I can assure you, however, that the professionals who create the apps, websites, news programs and television ads, do not do these things based on gut or “cool stuff they saw online last night.” They skillfully engineer their work based on research, training, expertise and experience in the best interest of the brands they serve. This being one among many reasons that it is so important to make sure you choose to work with trained, skilled professionals.

Marketing communications is as of yet an unlicensed profession, which creates a free for all culture that can be risky. Marketers are caretakers for a business’ greatest asset after its people – its brand – and are often responsible for significant budgets and other resources. To elevate our profession beyond the aforementioned culture, many of us seek advanced degrees and accreditation that support industry standards and best practices to grow our expertise. Others rigorously pursue certifications to ensure they are at the top of their game. Others still actively participate in professional associations to benefit from their peers’ experience and guidance. All of these things enhance the credibility of the profession and make us the best suited to decide if the design feels right and if the message is on point.

So, my advice to companies in need of marketing services is look to the experts for input and trust their guidance. To those who think they know better, keep the feedback coming, but let me handle this for you, please.

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We are Thankful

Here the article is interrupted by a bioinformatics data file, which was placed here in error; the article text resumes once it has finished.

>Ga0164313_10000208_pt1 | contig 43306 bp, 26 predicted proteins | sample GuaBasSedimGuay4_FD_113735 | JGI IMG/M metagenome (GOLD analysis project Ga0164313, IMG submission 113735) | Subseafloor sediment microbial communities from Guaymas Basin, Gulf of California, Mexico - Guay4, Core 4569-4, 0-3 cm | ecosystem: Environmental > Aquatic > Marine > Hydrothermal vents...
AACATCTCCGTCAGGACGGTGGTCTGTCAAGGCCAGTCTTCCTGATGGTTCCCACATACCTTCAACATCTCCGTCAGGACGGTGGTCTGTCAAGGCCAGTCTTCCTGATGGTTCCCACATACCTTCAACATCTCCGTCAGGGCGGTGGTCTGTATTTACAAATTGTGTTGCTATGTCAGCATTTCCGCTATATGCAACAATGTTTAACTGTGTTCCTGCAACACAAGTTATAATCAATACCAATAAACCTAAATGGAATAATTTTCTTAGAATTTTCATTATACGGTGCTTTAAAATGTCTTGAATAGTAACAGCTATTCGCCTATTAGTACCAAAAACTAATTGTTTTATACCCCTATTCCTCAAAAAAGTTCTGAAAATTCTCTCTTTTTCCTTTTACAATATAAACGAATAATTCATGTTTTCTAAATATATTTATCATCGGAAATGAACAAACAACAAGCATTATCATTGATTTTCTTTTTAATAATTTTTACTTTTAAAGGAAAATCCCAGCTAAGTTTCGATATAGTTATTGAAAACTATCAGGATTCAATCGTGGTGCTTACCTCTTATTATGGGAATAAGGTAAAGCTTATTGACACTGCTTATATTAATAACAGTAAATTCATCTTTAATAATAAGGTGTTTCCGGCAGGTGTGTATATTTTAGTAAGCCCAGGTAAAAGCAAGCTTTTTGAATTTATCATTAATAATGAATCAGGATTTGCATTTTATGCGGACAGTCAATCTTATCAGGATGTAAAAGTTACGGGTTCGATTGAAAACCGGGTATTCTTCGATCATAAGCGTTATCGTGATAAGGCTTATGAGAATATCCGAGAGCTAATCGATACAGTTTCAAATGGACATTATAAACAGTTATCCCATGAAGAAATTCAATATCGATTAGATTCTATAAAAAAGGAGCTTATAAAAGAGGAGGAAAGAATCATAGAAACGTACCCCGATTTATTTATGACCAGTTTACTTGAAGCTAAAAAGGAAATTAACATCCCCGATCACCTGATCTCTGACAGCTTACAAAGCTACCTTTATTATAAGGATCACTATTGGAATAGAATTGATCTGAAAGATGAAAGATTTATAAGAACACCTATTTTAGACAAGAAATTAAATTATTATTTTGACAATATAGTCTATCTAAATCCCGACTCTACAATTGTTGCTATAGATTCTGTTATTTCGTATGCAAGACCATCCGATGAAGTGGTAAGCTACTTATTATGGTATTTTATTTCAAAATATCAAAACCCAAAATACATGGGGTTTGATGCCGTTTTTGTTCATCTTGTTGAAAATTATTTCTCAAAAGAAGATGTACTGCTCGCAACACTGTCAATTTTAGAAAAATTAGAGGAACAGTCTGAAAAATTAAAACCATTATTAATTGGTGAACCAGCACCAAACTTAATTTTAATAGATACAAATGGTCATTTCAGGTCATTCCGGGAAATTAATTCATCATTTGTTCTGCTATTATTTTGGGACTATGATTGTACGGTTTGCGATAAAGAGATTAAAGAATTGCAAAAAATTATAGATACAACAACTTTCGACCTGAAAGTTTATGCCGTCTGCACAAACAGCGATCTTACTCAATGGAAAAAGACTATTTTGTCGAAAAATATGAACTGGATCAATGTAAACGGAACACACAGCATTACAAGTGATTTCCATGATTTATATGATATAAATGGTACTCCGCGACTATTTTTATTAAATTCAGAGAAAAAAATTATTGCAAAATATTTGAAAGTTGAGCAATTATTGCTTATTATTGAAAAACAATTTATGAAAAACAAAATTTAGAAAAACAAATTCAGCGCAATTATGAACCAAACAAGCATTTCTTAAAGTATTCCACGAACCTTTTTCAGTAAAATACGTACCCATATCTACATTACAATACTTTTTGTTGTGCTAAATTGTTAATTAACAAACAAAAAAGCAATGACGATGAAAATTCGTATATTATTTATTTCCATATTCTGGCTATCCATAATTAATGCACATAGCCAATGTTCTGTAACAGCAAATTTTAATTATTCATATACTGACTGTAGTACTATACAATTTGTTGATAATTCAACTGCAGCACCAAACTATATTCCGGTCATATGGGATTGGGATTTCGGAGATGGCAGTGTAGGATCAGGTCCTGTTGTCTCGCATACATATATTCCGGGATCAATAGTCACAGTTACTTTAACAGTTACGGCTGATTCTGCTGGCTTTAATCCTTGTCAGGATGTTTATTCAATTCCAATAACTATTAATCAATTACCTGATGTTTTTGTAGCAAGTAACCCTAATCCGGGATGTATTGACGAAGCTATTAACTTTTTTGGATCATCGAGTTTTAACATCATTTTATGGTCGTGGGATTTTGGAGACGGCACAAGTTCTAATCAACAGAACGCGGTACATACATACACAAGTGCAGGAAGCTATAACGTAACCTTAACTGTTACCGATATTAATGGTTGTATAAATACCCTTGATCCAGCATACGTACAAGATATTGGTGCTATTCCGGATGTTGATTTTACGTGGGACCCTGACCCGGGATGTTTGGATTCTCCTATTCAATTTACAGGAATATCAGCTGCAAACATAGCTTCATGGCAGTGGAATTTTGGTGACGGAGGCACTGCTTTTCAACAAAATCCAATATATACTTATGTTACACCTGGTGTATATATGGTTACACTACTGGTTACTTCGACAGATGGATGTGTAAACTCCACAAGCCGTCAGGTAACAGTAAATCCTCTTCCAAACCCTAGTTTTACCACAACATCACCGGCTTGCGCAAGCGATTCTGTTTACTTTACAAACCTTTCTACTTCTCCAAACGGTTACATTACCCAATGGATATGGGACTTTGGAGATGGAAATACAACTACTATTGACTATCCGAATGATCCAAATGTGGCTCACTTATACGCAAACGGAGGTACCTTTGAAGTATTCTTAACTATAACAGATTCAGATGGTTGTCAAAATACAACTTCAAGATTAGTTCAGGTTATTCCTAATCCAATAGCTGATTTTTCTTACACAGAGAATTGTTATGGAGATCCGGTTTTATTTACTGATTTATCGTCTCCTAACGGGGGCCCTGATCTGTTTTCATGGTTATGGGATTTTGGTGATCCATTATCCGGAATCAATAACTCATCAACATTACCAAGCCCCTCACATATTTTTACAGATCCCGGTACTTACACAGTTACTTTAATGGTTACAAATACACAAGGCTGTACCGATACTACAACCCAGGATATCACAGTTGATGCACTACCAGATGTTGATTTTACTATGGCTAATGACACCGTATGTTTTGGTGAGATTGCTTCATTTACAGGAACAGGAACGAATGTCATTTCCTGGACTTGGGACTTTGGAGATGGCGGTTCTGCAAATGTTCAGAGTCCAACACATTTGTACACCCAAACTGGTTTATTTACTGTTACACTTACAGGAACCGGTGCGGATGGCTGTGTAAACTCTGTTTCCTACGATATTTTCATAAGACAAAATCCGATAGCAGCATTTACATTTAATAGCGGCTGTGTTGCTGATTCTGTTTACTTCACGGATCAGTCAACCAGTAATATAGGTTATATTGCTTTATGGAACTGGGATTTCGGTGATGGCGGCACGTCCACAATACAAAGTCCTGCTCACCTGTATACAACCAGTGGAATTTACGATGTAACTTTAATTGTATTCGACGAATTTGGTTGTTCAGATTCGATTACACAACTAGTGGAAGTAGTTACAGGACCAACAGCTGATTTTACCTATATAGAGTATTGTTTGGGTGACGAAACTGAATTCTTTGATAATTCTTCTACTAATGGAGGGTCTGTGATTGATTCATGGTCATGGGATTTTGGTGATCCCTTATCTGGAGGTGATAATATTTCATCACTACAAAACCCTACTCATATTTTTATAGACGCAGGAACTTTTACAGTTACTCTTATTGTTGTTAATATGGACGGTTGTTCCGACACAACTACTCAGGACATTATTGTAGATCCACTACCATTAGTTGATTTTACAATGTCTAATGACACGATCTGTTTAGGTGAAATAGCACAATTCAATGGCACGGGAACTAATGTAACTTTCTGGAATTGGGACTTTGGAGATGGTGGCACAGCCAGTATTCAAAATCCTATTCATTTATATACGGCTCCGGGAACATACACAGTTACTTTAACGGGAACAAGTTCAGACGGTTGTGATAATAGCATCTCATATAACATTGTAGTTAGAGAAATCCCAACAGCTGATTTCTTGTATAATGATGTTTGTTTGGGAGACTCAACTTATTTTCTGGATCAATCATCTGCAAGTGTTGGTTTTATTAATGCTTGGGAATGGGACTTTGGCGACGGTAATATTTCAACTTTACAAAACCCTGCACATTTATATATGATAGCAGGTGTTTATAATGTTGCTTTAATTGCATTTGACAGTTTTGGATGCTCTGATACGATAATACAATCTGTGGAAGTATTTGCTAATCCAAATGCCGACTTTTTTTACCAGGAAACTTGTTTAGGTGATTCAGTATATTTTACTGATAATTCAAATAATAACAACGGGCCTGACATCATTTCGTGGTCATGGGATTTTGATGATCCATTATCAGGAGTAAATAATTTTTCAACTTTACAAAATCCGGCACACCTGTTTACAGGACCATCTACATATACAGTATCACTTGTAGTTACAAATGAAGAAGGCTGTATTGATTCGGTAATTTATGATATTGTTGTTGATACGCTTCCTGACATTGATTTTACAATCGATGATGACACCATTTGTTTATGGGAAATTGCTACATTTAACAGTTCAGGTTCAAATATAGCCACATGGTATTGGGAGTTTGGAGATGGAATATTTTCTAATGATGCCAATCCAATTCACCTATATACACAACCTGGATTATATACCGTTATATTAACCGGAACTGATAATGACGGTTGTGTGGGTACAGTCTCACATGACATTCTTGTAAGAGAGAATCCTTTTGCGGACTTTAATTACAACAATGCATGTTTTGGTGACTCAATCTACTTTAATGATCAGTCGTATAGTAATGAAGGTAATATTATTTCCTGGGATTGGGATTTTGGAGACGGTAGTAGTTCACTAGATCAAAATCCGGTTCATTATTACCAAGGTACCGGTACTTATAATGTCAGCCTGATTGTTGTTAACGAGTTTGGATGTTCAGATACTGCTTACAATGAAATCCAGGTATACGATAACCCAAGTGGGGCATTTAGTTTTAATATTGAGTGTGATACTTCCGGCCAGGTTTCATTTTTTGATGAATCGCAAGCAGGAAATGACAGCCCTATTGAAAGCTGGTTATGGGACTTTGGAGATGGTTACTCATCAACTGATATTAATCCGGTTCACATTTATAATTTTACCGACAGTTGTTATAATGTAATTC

we-are-thankfuldgs Marketing Engineers has much to be thankful for this Thanksgiving. From our exciting leadership changes to our continued development of our highly creative team, we are filled with abundant joy and thankfulness for all that we have had the opportunity to experience this past year. And we want to share our season of thanks with all of you – our dgs family.

“This year, I’m thankful for time to spend with the people (and dogs) I love, for people who see injustice and stand up against it and for my bright, kind, creative dgs team.”
– LG

“What I am most thankful for this Thanksgiving is that our oldest son is not deployed, as he has spent a few Thanksgivings in the past five years in combat zones unable to spend time with family.”
– MD

“I’m thankful that I work with an awesome group of people and for my loving family with which I get to spend the holidays.”
– CB

“This year, I find myself much more grateful for and appreciative of every previous president who’s served during my lifetime.”
– JM

“I’m thankful for my health and family.”
– AM

“For Thanksgiving 2017, I’m thankful for the opportunity to travel with my Mom to Raleigh, NC to spend time with my daughter Alison, my son Alex, his fiancé Kimmy and all of her family.”
– BI

“I am thankful that I get to wake up each day and make it whatever I want it to be, and I am thankful that every year my list continues to grow.”
– JB

“This year, I am thankful for the supportive, loving group of friends (both two and four legged) that have been brought into my life.”
– AH

“I am thankful for being around open-minded people who make me smile every day.”
– BL

“I am thankful for freedom, family and good health.”
– MB

“Naturally, as the latest member of the team, I’m thankful for my challenging and rewarding new job here at dgs and for the colleagues who’ve helped me meet those challenges thus far.”
– DF

“I’m thankful for all of the people (family, friends, coworkers) in my life.”
– RB

“My heart is full this year with love for my family and thankfulness my bright, beautiful and sassy child who brings sunshine to my days.”
– MM

We hope you have a wonderful holiday and don’t forget to add that extra helping of stuffing to your plate because, well, you deserve it. We know we’ll all be enjoying our time with our loved ones and sharing thanks for more than the Thanksgiving turkey. Happy Thanksgiving!